The recently release OP HERRICK Campaign Study highlights many factors relevant to mobility; low-risk appetite leading to an emphasis on force protection, a growing weight ‘on the man’, inability to generate sufficient manoeuvre force, the desirability of air assault and an increase in vehicle weight.
It also recognises that in future operations, characterised by work carried out by the Development, Concepts and Doctrine Centre (DCDC), some of the factors that enabled the effective deployment of air manoeuvre, may not be present. An effective enemy anti-aircraft capability, for example, might mean that air manoeuvre has to be conducted at stand-off distances, with ground forces then moving to their objective over greater distances on the ground.
French forces in North Africa seem to conduct parachute drops every other week, the utility of parachute capabilities continuing to be demonstrated.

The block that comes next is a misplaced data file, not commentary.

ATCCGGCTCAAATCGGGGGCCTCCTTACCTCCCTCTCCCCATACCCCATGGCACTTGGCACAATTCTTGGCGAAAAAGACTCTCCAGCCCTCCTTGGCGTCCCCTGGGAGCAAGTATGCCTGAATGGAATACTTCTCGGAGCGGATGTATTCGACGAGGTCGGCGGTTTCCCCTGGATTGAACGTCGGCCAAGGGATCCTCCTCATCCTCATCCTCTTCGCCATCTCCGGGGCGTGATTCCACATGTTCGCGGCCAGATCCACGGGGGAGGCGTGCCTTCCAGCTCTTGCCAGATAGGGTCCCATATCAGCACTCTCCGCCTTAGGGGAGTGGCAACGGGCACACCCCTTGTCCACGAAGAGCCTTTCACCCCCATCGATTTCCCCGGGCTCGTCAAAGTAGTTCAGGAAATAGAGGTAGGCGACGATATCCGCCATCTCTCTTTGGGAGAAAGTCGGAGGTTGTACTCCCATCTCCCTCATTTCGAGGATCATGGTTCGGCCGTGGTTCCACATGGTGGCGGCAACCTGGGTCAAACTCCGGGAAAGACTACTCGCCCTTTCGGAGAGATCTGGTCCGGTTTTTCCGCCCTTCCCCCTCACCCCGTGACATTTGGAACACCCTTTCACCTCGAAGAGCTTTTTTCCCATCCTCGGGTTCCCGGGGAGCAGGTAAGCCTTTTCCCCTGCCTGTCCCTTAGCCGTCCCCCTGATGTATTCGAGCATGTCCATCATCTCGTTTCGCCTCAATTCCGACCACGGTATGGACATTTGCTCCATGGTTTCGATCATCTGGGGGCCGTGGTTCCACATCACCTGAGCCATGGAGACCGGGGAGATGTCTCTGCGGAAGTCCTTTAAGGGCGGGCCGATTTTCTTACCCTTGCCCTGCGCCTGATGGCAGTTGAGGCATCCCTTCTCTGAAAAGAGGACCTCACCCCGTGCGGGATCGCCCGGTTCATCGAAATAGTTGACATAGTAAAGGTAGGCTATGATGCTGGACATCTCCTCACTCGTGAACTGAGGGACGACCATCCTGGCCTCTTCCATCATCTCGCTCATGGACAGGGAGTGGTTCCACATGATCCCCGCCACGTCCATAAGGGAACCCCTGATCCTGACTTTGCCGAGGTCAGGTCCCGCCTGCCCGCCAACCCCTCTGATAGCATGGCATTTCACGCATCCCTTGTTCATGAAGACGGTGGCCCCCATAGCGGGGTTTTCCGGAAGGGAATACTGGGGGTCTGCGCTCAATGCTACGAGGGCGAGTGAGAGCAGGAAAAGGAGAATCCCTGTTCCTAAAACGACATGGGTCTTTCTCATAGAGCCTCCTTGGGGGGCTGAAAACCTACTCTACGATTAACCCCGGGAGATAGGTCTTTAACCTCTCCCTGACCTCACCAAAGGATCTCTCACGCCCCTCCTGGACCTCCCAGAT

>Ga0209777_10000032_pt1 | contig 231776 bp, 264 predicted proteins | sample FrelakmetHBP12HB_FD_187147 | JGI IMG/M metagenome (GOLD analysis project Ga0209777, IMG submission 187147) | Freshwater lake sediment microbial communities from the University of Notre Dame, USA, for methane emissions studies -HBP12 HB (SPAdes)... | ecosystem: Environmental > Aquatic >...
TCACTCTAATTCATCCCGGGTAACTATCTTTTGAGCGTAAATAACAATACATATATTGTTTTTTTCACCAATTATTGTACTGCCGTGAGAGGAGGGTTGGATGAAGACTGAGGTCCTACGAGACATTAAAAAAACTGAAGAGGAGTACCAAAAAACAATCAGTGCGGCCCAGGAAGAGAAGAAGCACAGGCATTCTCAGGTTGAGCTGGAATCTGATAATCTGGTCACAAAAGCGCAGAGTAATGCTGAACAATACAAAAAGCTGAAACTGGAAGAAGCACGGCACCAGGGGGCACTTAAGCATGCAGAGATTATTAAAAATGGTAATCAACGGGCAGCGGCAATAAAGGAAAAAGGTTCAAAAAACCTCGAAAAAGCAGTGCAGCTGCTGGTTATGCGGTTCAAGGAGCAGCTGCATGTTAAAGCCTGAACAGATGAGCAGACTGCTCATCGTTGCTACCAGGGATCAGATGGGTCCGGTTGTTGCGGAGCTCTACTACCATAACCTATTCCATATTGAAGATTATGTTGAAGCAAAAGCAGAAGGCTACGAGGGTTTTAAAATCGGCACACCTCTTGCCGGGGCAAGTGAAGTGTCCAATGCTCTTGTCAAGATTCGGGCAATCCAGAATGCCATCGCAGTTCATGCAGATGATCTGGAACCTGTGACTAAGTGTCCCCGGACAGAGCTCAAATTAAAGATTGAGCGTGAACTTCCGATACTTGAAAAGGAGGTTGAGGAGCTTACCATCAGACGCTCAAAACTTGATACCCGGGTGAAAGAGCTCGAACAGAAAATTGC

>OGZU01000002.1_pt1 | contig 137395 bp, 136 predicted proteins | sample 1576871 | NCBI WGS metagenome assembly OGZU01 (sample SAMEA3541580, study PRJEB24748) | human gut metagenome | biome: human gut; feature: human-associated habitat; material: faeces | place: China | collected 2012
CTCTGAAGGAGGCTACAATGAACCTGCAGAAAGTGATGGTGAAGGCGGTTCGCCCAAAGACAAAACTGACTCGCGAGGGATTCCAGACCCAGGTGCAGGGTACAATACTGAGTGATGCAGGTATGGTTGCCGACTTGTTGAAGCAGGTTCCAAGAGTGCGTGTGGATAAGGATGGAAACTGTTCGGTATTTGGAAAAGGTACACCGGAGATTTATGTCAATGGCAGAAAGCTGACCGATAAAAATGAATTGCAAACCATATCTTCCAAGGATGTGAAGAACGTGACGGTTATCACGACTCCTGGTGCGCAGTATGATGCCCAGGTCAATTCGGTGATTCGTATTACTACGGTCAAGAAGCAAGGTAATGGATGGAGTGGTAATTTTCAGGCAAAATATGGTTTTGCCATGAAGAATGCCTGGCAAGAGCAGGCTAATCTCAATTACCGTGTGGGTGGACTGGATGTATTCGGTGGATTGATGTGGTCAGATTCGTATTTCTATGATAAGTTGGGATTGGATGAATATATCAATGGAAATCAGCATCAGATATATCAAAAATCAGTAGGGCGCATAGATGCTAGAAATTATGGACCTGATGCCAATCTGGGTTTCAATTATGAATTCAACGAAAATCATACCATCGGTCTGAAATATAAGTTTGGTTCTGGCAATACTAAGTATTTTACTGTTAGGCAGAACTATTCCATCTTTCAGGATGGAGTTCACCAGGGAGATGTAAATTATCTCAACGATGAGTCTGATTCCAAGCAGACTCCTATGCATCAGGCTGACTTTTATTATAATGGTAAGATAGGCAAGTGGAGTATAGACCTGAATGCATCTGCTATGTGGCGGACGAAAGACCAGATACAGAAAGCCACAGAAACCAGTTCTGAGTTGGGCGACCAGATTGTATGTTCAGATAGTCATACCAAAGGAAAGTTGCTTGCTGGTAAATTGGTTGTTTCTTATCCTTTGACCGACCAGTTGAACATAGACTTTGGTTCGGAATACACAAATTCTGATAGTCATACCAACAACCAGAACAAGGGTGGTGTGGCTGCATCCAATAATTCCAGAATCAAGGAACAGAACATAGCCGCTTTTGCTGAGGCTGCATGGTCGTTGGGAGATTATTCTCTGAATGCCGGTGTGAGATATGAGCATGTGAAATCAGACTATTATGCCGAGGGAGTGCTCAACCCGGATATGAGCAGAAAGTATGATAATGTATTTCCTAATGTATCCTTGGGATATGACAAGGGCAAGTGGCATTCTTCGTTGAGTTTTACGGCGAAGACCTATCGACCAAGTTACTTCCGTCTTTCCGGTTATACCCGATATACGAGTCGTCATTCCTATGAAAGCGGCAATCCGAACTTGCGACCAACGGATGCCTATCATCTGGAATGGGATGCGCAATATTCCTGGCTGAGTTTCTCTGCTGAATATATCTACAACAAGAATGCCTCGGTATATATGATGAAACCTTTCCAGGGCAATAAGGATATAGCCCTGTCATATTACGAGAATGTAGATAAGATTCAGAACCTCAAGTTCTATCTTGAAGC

The contemporary operating environment, therefore, defines a requirement for improved mobility over greater distances for air manoeuvre, specialists other light role forces.
Curiously, the US Army has also come to a similar set of conclusions about their vehicle fleet and air manoeuvre. In early 2017, the US Army will begin the Ultra-Light Combat Vehicle (ULCV) programme, now called the Ground Mobility Vehicle. A demonstration programme in 2014 defined the requirement for nine seats, internally carried by Chinook, sling load by Blackhawk and air droppable, although the Ground Mobility Vehicle may well soften on the number of seats in order to maintain mobility.
Air manoeuvre forces are defined by their means of transport, helicopters and tactical aircraft like the ubiquitous Chinook and Hercules. For completeness, their means of transport also includes feet and legs, so, bicycles will get a look in.
This article will look at means of improving mobility for light forces, excluding air-portable armoured combat vehicles, I will look at these in a future article.
The stock answer might be Rovers and feet, but where would be the fun in that…